“Forget about the West – after Trump’s election more than ever” – this is how an Indonesian expert began his talk about South East Asia’s economic prospects, just one of many new insights during our first trip to Malaysia and Indonesia. Following an invitation from the Friedrich Ebert Foundation we had developed a simulation game on the TTIP negotiations. Playing this game during workshops in Kuala Lumpur and Jakarta, we noticed that Donald Trump having been elected the next President of the United States just a few days before had absolutely no dampening effect on the general atmosphere during the game. On the contrary, it was the participants’ first experience of playing a simulation game, and their enthusiasm was boundless! During our classic opening exercise, the “Getting-To-Know-Each-Other Bingo”, we already knew that this game would practically be playing itself without any further input from us.
What’s more, comparing both destinations was very interesting. While Kuala Lumpur seems like a very functional and tidy city, Jakarta is complete urban chaos. The fact that there is not a single subway line for a metropolitan area with a population of 30 million tells you all you need to know. “You learn to be patient here”, a colleague from the Ebert Foundation shrugged, following an hour-long car journey covering just one kilometre.
Once again, planpolitik are visiting lecturers at the European University Viadrina. In October, the fictional simulation game “Peace for Fontania” marked the start of the seminar. The game scenario is based on the war in Syria: terror groups, militias and an autocratic regime are a threat to peace in an entire region. The neighbouring states are influencing the conflict parties and the EU states must agree on a common position.
In the game (just as in reality), all efforts to reach a ceasefire agreement fail. This is how the students for a “Masters of European Studies” experience just how long-winded and complicated negotiations on a European and international level really are. After the game has ended, the actors mapping provides background information on the causes of the war. The next instalment is to follow in December when we focus on anti-terror measures as well as internal and security-related consequences.
Paternity leave is, of course, no holiday. Nobody knows this better than our longest-standing colleague Christopher Haarbeck. But he will, of course, take the opportunity to leave work for a few months and be with his second son around the clock. We wish him all the best, a great time with as little screaming as possible, constantly beaming baby’s eyes and, last not least, a few hours to himself every day.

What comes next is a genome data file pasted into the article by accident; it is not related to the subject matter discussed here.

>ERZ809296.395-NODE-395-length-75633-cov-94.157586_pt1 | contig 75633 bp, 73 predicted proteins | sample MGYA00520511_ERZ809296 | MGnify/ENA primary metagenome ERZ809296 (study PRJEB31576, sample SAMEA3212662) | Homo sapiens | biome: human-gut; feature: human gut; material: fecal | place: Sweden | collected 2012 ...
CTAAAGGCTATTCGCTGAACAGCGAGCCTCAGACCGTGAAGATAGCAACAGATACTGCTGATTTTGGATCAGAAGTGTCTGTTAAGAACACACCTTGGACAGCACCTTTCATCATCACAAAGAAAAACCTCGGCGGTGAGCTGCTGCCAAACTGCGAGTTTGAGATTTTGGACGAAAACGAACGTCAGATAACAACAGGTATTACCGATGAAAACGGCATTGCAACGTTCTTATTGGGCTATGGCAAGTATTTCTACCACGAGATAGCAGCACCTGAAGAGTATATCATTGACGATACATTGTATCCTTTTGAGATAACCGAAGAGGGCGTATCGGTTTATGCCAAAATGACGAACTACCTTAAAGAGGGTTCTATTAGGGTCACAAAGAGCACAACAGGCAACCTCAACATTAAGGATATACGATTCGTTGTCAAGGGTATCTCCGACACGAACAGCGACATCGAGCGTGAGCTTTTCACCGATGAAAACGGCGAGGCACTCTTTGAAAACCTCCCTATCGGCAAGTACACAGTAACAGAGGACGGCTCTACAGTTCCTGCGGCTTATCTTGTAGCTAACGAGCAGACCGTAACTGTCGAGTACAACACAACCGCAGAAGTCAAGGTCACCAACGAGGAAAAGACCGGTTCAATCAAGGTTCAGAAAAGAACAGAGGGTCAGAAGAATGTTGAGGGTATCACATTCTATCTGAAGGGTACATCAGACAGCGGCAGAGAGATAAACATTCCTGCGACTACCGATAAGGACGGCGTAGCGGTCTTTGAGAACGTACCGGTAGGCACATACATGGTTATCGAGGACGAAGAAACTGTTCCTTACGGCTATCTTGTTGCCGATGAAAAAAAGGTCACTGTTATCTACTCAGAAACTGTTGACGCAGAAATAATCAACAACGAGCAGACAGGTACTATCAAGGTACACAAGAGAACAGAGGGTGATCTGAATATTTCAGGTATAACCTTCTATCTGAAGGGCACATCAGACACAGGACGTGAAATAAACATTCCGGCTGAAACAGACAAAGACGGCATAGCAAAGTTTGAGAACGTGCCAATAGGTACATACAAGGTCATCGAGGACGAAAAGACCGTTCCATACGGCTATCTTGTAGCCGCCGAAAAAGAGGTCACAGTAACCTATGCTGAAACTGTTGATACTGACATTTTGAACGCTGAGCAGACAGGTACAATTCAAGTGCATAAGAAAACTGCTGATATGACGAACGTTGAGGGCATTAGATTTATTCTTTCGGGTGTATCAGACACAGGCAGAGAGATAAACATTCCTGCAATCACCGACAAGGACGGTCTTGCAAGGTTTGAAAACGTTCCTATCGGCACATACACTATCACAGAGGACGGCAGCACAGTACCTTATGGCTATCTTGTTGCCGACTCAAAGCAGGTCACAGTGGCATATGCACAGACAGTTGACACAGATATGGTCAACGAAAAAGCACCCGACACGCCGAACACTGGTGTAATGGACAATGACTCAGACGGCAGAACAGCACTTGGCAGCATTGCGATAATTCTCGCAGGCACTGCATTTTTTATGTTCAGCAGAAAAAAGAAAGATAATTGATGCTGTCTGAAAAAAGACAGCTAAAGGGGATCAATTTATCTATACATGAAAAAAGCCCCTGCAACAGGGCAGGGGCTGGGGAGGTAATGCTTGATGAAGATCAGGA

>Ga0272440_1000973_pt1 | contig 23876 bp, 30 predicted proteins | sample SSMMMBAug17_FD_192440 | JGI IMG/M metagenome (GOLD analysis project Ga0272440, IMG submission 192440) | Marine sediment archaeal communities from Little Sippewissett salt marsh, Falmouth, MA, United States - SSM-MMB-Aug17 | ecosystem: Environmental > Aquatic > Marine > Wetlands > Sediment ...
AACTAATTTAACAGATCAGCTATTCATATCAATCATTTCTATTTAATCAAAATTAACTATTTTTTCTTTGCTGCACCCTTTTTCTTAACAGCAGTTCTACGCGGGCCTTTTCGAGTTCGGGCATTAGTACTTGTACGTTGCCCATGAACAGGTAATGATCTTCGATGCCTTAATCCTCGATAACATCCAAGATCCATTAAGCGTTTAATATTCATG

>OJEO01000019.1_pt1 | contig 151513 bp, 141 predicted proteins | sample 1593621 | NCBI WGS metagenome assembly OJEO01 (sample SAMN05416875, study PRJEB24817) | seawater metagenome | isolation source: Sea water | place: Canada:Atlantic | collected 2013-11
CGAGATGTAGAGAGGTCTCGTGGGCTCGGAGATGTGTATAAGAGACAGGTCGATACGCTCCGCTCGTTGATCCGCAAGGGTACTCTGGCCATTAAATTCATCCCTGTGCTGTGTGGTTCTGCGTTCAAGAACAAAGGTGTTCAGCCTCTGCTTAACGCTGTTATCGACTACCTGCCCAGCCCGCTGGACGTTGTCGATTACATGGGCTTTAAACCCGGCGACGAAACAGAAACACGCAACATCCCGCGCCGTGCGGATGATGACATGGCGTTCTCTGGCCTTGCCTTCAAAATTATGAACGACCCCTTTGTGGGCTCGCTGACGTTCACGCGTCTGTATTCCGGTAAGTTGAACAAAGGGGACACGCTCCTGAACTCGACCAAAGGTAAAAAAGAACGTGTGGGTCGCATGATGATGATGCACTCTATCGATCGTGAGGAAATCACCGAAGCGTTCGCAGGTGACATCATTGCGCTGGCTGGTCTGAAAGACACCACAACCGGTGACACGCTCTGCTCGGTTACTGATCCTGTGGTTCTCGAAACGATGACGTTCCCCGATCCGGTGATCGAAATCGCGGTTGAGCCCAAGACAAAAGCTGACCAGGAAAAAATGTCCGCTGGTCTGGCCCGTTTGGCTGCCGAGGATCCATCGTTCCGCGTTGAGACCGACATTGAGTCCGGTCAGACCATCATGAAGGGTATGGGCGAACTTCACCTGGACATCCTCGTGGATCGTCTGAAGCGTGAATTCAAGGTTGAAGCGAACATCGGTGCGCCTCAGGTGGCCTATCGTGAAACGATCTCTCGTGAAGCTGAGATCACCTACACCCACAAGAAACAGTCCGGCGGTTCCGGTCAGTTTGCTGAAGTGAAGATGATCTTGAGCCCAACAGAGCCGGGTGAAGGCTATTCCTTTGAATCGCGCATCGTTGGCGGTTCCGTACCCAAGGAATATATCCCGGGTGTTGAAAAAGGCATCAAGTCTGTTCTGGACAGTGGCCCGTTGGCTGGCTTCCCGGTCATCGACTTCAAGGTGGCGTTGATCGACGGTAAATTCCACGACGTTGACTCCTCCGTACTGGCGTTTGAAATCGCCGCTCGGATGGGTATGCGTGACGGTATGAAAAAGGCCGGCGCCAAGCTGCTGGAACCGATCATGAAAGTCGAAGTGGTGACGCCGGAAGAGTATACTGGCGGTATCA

For the rest of us, Christopher’s leave means a little restructuring. Alexander Kuschel and Sandra Holtermann are taking over some of his jobs, such as preparing the simulation games for the Kirchentag 2017 or our German-Czech youth project. Klaus Schneider, on the other hand, will expertly stand in for Christopher in his role as chief operator and maintenance supervisor of the office deluxe coffee machine.
Figurative bridges can be built with symbolic acts and well-written speeches. Alternatively, playing games is a good way to connect, because everywhere people like to play, no matter in what language. Thus, the project Global Playgrounds saw many bridges being built. With the Deutsch-Türkische Jugendbrücke having commissioned the project, the focus was on facilitating exchange between 12 German and 12 Turkish youngsters. But we also wanted to develop games that built bridges to other groups, namely young refugees. A team of game developers from Bilgi University in Istanbul addressed the basic questions – what comes first, the game or playing? – and had everybody go through a game marathon. Following that, our heads full of ideas and our hands (and computers!) full of materials, we went about the actual developing phase, resulting in six game prototypes that will be fine-tuned and finalised by the end of December. You will soon find the downloadable versions in our download area, complete with instructions in various languages.
Thanks to our relationship with agencies such as denk:lokal, we had the opportunity to test the games at Cafe THF, located in Germany’s largest emergency shelter at the former airport terminal building in Berlin-Tempelhof. For the participants in the project, this was quite an eye-opener, their only prior knowledge of the experiences of refugees being from TV reports – again, new bridges were built. Following this great project with Jugendbrücke, we are very much hoping for another instalment next year.
Following a German-Czech project and our workshop in Lebanon (see “Interest Representation!”), Global Playgrounds was the third project in quick succession to involve two languages and interpreters. We noticed one interesting aspect in particular: you have more time to think what you want to say, but a lot less time to then actually say it …a great way of training oneself to stick to the essentials.